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Brothers in Arms

Saving lives in emergencies

Your next blood donation may end up saving someone at the scene of an accident, on a medical helicopter, or in an emergency room.

We need heroes like you to transform trauma care in South Texas.

The South Texas Blood & Tissue Center was one of the first blood centers in the country to implement this innovative program. Brothers in Arms enables emergency teams to transfuse trauma patients with specially screened type O-positive whole blood at the scene of an accident, on a medical helicopter, or in an emergency room.

The program has led to a 25% decrease in deaths from traumatic injuries from accidents and industrial settings, saving hundreds of patients a year.

We are looking for men with type O-positive blood for this program. You can expect the process to be the same as a whole blood donation.

FAQs

It is type O-positive whole blood that has low levels of certain antibodies, making it usable in patients of any blood type in emergencies. This stored whole blood is stable up to 35 days and includes all blood components, which has been shown to lead to better outcomes for trauma patients than transfusions of individual blood components.

This initiative has transformed the way trauma care is delivered at trauma scenes, onboard medical helicopters and at emergencies involving San Antonio Fire Department Command Units.

The normal mortality rate when a trauma patient arrives at the hospital requiring massive transfusions (10 units or more in a day) is 75%.

Research done by the military focused on providing whole blood transfusions earlier, since whole blood is better for replacing what the patient loses through massive bleeding. 

The military showed that adding whole blood to early transfusion protocols decreased the mortality rate from 60% (when patients received mainly red blood cells) to 20% for patients receiving whole blood, demonstrating a dramatic improvement in survival rates. The patients receiving whole blood also required fewer transfusions to keep them stabilized.

Type O-positive blood donations by men who donate at an STBTC donor room will be tested for specific antibody levels. Those below a certain threshold will be identified as potential donors for the program.

Men tend to have lower levels of antibodies in their blood than women, which helps prevent reactions in patients who receive a transfusion. Blood from men in the Brothers in Arms initiative can be received by almost any patient, which is critical in emergency situations when there is no time to test a patient’s blood type.

Brothers in Arms whole blood is being carried on 18 medical helicopters serving South Texas, as well as on San Antonio Fire Department Command Units and Local Level 1 trauma centers.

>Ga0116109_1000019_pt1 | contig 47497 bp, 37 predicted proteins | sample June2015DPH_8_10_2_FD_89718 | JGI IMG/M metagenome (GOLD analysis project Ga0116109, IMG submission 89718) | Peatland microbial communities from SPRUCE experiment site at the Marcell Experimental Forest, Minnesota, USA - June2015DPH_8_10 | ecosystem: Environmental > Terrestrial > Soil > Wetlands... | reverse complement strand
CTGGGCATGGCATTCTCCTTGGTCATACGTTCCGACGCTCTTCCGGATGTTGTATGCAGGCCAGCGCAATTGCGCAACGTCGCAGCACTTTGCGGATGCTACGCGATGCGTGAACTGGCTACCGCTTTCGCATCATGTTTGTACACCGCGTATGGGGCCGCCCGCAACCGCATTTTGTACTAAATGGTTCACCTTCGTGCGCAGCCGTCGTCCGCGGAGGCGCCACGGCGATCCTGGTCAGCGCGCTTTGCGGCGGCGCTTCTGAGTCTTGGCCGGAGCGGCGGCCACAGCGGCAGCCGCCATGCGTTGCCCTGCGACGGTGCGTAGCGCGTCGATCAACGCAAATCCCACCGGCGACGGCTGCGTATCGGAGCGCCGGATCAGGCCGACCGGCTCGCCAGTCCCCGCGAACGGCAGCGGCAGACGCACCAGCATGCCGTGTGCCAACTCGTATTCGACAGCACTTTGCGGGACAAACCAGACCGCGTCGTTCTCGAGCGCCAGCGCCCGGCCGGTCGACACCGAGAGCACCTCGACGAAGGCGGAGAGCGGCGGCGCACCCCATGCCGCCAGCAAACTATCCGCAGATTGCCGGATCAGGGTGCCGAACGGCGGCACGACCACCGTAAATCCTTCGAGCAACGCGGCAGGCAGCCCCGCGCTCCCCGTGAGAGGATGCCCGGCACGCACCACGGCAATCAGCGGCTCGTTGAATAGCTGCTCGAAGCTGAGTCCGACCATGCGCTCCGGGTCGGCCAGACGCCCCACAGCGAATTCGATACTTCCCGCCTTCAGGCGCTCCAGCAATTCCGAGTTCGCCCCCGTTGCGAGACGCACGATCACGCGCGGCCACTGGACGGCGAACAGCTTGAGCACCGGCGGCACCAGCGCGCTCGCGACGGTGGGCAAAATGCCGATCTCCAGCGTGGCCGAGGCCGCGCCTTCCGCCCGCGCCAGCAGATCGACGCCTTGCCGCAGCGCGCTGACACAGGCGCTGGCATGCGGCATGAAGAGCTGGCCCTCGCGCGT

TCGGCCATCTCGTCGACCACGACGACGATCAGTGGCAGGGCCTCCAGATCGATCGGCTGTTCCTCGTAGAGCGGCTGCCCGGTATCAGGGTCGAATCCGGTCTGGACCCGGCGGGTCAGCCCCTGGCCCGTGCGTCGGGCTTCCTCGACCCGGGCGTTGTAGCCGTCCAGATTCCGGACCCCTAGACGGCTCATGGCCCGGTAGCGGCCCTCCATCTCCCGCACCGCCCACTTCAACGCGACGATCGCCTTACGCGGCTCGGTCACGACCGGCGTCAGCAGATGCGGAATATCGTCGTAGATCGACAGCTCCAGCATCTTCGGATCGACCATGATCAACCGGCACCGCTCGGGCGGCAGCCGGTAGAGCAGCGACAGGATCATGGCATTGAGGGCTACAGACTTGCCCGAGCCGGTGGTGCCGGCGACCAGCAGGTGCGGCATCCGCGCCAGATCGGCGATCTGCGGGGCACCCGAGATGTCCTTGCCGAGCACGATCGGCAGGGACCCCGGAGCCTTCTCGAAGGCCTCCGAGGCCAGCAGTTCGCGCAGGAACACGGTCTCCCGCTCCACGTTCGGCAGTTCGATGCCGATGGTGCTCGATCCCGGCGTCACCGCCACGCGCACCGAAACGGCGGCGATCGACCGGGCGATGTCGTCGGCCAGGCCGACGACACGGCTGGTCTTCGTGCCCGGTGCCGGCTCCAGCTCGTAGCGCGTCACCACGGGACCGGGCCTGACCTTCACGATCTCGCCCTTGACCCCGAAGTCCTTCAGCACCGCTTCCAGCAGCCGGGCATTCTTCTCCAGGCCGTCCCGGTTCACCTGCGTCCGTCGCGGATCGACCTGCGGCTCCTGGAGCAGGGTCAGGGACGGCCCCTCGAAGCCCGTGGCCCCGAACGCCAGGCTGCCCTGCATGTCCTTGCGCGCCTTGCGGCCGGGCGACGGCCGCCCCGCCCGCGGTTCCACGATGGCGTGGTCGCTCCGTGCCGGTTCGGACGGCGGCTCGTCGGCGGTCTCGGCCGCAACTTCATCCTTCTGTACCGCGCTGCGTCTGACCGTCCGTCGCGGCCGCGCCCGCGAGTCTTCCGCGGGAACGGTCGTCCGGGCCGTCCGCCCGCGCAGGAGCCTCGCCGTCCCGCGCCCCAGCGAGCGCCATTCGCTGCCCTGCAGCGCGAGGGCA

Using stored whole blood for trauma victims has been shown to be more effective in the treatment of traumatic injuries since it contains all the major blood components: red blood cells, which are lost in bleeding; platelets, which help seal breaks in blood vessels; and plasma, which boosts blood volume.

Stored whole blood is especially significant for trauma treatments because under current guidelines, platelets by themselves are usable for only three to five days. When refrigerated, whole blood can be stored up to 35 days.

This program has also expanded the pool of products available for emergency use, since O-positive is the single largest blood type in the United States. It will help alleviate chronic shortages of O-negative blood, which has been used for emergency transfusions for many years but is found in just 7 percent of the population.

No, but we are one of the first communities in the country to implement it. A similar program was used during the latter stages of World War II, the Korean War and the Vietnam War for battlefield transfusions. The concept was revived by studies conducted by the Mayo Clinic and the U.S. Army.

No. Whole blood donation will be exactly the same as it is now. Brothers in Arms donors may be asked to give two to three times a year.

Just one: Donors cannot be on an aspirin regimen, since that affects the functioning of platelets in the donated blood.

About Us

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For more than 45 years, the nonprofit South Texas Blood & Tissue Center has focused on a critical purpose: to save and improve lives.

Inspired by a group of physicians, our organization was formed to provide blood to the South Texas region – ensuring a safe and adequate blood supply through proper testing, storage and distribution to hospitals. This essential service allows front-line workers to focus on the direct care of patients, with confidence that this lifesaving resource will be there when it’s needed most.

But we didn’t stop there. Over the years, we’ve evolved as the needs of our patients and hospitals have changed, driven to save lives in as many ways as possible.

We couldn’t do this without donors like you. We understand that the gift of donation is a personal, powerful choice that has the potential to touch a life. Today, we offer many ways to make a difference that include:

Our team has also expanded its programs, partnering with leaders within the healthcare industry to develop a wide range of therapies. We’ve recently developed programs to collect and distribute COVID-19 convalescent plasma, as well as improve trauma care.